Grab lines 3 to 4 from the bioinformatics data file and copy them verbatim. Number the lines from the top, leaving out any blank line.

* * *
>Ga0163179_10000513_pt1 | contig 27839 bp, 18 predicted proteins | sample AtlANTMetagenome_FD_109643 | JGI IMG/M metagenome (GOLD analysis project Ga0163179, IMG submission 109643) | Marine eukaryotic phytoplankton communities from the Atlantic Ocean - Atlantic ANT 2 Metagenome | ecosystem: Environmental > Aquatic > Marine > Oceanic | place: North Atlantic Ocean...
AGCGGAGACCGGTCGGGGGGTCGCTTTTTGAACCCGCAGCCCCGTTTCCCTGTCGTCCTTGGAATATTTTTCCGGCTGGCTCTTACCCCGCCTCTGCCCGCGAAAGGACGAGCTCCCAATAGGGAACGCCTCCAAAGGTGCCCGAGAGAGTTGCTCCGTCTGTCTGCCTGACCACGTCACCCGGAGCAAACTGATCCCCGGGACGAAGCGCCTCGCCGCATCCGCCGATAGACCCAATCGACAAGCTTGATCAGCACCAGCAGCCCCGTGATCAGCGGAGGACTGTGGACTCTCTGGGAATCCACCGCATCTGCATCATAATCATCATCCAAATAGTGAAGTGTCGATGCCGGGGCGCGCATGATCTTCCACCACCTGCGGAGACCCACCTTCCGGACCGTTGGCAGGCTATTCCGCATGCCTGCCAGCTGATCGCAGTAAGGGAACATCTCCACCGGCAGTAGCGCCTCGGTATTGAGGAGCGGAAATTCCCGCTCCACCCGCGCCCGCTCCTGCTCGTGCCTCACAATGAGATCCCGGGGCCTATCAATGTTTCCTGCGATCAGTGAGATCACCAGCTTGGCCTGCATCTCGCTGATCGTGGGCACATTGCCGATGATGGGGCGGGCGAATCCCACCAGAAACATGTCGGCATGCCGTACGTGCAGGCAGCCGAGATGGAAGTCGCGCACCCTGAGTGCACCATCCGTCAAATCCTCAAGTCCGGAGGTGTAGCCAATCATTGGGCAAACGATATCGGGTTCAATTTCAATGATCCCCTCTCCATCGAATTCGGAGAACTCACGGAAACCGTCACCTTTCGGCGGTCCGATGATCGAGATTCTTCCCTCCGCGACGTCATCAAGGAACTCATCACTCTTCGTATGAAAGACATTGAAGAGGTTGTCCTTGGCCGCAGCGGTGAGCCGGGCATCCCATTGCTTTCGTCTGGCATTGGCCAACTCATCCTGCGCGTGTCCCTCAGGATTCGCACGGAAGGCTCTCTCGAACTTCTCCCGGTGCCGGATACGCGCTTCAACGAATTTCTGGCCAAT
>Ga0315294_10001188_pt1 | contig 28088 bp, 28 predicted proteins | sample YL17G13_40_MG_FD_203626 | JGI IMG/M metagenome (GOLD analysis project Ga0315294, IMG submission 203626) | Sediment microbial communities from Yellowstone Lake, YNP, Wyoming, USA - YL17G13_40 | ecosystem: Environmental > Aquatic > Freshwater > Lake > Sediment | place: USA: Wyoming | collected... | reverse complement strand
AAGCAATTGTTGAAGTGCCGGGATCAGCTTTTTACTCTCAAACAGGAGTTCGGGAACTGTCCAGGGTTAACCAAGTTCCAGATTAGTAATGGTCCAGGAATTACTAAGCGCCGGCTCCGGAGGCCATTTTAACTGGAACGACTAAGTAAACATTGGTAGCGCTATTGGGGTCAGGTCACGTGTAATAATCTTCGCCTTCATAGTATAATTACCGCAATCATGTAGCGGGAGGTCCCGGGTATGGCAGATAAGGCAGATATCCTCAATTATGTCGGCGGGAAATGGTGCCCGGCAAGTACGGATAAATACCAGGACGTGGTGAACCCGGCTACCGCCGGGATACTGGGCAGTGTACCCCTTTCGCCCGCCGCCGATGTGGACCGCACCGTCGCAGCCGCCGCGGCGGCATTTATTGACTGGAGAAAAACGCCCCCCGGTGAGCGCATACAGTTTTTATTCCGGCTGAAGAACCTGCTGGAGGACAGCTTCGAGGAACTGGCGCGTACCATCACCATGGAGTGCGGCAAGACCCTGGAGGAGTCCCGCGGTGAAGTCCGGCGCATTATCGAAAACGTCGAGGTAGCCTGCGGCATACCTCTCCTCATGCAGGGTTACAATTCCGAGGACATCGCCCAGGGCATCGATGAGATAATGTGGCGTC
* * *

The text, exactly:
>Ga0315294_10001188_pt1 | contig 28088 bp, 28 predicted proteins | sample YL17G13_40_MG_FD_203626 | JGI IMG/M metagenome (GOLD analysis project Ga0315294, IMG submission 203626) | Sediment microbial communities from Yellowstone Lake, YNP, Wyoming, USA - YL17G13_40 | ecosystem: Environmental > Aquatic > Freshwater > Lake > Sediment | place: USA: Wyoming | collected... | reverse complement strand
AAGCAATTGTTGAAGTGCCGGGATCAGCTTTTTACTCTCAAACAGGAGTTCGGGAACTGTCCAGGGTTAACCAAGTTCCAGATTAGTAATGGTCCAGGAATTACTAAGCGCCGGCTCCGGAGGCCATTTTAACTGGAACGACTAAGTAAACATTGGTAGCGCTATTGGGGTCAGGTCACGTGTAATAATCTTCGCCTTCATAGTATAATTACCGCAATCATGTAGCGGGAGGTCCCGGGTATGGCAGATAAGGCAGATATCCTCAATTATGTCGGCGGGAAATGGTGCCCGGCAAGTACGGATAAATACCAGGACGTGGTGAACCCGGCTACCGCCGGGATACTGGGCAGTGTACCCCTTTCGCCCGCCGCCGATGTGGACCGCACCGTCGCAGCCGCCGCGGCGGCATTTATTGACTGGAGAAAAACGCCCCCCGGTGAGCGCATACAGTTTTTATTCCGGCTGAAGAACCTGCTGGAGGACAGCTTCGAGGAACTGGCGCGTACCATCACCATGGAGTGCGGCAAGACCCTGGAGGAGTCCCGCGGTGAAGTCCGGCGCATTATCGAAAACGTCGAGGTAGCCTGCGGCATACCTCTCCTCATGCAGGGTTACAATTCCGAGGACATCGCCCAGGGCATCGATGAGATAATGTGGCGTC